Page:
By Sarath de Alwis –
“People of the same trade seldom meet together, even for merriment and diversion, but the conversation ends in a conspiracy against the public, or in some contrivance to raise prices.” – Adam Smith, Wealth of Nations
Things have not changed much since Adam Smith wrote the Wealth of Nations. We have a scandal tainted past. We cannot erase it. But we can put it right. Therefore we should insist that Mr. Ranil Wickremesinghe take responsibility for the scandal that has undermined the credibility of the reform agenda of President Maithrpala Sirisena.
Corruption in Central Banks is nothing new. It has happened in our Central Bank and in other Central Banks.
Experts and Scholars are on record that “corruption flourishes where agents have monopoly power plus discretion and where accountability is weak”
Our Central Bank has had the malaise for nearly a decade. It began with President Mahinda Rajapaksa appointing his own Governor. The aberration was made a tradition by Prime Minister Wickremesinghe who filled the position with his own nominee. The hands on and go getter Prime Minister has got his hands dirty in the first hundred days.
The recent bond deal involves the Bank of Ceylon – the nation’s premier state owned bank. In lightning speed, the Bank of Ceylon, headed by a senior Lawyer and UNP working committee member seems to have approved a credit line of Rs. 3 billion to the Primary Dealer whose bid was accepted by the Central Bank’s Treasury Bond Tender Committee.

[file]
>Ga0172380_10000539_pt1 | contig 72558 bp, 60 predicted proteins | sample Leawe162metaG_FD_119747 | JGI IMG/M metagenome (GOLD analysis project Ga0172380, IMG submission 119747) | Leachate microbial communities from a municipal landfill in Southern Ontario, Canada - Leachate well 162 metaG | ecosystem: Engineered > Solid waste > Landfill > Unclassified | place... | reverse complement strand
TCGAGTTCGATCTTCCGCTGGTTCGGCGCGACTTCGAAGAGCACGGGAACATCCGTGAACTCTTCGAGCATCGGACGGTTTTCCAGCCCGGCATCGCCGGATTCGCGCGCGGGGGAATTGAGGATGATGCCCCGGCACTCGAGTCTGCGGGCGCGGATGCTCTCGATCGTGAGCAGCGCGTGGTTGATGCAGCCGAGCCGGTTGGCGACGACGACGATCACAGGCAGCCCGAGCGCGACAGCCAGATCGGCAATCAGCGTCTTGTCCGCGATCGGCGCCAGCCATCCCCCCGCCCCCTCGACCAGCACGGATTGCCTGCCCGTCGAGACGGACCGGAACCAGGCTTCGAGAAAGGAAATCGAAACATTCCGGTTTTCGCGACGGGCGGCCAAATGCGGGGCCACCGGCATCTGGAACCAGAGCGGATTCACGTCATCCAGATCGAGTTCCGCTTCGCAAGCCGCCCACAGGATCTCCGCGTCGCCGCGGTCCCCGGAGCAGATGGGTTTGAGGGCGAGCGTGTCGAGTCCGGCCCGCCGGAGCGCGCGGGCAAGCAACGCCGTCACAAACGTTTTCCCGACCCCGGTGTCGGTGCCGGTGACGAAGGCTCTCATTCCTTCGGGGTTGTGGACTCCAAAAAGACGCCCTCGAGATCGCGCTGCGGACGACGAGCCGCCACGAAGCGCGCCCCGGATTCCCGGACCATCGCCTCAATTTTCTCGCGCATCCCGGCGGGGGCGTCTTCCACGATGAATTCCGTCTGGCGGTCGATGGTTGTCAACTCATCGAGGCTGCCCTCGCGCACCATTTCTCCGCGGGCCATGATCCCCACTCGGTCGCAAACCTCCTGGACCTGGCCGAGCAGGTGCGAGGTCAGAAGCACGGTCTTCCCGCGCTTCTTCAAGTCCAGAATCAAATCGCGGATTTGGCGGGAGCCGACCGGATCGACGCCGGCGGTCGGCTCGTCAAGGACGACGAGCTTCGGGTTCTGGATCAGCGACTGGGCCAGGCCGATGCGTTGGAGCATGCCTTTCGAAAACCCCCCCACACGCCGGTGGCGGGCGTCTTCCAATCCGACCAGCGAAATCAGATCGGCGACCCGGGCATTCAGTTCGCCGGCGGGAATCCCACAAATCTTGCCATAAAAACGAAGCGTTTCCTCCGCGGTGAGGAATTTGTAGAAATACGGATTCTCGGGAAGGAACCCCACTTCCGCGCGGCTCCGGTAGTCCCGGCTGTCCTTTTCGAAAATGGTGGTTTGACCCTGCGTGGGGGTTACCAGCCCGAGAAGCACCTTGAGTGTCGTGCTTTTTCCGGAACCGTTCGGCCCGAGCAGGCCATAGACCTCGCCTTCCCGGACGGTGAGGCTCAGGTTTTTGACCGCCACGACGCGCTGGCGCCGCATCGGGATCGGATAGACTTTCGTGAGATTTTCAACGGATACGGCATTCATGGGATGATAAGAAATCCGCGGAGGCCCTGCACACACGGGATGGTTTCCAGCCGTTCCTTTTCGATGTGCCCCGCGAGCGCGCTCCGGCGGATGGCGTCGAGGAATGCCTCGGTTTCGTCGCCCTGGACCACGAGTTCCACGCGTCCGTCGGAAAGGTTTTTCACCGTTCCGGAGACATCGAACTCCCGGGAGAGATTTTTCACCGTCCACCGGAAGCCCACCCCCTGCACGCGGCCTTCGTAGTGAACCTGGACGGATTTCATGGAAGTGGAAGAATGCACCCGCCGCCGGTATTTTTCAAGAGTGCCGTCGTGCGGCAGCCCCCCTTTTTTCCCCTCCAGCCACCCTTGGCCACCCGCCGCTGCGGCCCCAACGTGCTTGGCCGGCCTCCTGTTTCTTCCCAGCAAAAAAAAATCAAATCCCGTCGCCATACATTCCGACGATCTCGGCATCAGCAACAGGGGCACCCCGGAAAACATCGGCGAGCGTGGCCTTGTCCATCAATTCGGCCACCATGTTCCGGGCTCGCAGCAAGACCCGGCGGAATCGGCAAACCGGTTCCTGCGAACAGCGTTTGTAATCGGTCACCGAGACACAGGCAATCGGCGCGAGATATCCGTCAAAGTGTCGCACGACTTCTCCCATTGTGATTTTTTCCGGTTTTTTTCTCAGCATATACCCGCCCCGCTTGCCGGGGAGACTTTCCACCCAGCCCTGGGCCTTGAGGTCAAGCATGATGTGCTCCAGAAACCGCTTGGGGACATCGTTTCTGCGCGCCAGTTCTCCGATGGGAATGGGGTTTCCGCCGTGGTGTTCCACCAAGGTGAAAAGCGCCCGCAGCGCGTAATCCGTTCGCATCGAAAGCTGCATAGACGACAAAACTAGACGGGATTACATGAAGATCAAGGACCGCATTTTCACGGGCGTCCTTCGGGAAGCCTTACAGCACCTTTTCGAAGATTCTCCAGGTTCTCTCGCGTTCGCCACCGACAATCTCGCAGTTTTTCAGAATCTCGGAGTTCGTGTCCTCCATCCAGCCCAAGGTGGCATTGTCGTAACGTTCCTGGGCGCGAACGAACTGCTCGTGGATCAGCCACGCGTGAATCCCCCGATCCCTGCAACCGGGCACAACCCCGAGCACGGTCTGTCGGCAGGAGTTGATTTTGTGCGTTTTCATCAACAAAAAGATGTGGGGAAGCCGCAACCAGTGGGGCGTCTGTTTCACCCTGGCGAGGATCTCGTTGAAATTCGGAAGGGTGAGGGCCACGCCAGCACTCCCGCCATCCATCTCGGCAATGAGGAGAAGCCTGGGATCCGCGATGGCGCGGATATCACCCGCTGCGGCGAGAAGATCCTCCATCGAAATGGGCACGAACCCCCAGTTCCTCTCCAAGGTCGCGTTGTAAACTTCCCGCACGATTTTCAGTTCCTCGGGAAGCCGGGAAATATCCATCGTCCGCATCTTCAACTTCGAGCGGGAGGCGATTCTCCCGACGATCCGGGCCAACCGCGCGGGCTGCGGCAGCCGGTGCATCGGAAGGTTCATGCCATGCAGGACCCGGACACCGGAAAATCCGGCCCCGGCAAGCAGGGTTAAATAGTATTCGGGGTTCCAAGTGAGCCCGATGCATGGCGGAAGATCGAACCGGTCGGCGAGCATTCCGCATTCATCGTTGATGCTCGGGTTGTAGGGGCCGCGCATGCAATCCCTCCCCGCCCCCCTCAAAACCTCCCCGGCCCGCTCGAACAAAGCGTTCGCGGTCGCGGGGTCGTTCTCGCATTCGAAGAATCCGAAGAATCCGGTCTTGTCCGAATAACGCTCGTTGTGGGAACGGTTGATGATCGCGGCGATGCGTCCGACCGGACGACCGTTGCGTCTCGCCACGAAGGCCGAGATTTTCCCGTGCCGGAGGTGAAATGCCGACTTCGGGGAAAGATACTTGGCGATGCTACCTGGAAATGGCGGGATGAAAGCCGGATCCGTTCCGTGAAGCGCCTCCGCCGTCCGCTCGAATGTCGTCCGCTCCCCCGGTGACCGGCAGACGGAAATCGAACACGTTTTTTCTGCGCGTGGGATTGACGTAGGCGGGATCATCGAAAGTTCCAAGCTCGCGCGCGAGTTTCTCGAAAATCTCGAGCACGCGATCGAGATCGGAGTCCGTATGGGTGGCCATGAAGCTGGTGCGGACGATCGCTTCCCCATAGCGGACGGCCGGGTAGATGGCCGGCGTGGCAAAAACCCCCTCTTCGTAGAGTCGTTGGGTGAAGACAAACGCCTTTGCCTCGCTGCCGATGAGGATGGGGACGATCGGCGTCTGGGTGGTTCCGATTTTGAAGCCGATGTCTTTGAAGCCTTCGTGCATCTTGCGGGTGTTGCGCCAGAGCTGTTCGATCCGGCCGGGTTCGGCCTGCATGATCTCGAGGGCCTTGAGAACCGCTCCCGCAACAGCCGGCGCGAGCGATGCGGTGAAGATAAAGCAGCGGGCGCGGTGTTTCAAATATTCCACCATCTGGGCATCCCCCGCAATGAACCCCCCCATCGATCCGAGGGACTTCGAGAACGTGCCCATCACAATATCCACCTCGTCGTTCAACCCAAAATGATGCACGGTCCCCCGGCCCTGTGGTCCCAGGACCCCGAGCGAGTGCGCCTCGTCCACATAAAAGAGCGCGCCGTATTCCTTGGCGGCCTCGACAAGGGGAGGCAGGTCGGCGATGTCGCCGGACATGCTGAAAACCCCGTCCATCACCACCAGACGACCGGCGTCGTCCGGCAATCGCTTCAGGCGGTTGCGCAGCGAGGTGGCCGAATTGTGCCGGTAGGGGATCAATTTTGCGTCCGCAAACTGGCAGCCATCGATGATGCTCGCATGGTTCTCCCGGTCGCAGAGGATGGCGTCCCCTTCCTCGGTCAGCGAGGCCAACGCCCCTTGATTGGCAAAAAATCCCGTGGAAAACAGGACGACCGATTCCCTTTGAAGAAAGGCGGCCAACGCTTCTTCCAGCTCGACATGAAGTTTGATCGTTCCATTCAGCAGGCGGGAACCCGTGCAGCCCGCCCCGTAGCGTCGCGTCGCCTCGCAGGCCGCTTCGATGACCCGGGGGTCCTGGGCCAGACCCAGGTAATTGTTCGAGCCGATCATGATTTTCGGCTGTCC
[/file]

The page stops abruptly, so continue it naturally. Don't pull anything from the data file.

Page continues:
Unless the new Governor had changed the composition of the Tender Committee its member ship includes several high ranking officials in addition to the Deputy Governor and the Additional Superintendent of Public debt. They are the Director of Economic Research, the Assistant Governor in charge of Public Debt, Director of Domestic Operations and the Superintendent of Public Debt as the Secretary of the Tender Committee. Transparency and Good Governance commenced with the swearing in of President Maithripala Sirisena on 9th January at Independence square.
Why did the Bank of Ceylon adopt the highly unusual practice of submitting a bid for a primary dealer? The primary dealer is supposed to submit bids on its own.
When truth is buried underground it grows, it chokes, it gathers such as explosive force that on the day it bursts out it blows up everything with it.
Before recommending others to read or watch ‘Citizen Kane’ the Prime Minister should read Emile Zola.
This undoubtedly is a scandal of epic proportions. The tender committee minutes have been leaked to media. It is a healthy sign of the presence of conscientious whistle blowers within the monetary authority.
The pompous posturing and capricious complaints by the Prime Minister Ranil Wickremesinghe in Parliament on Monday had a laser sharp focus and one primary purpose. He wanted to insulate the UNP working committee member Ronald Perera PC and Chairman of Bank of Ceylon from the radiation of the scandal.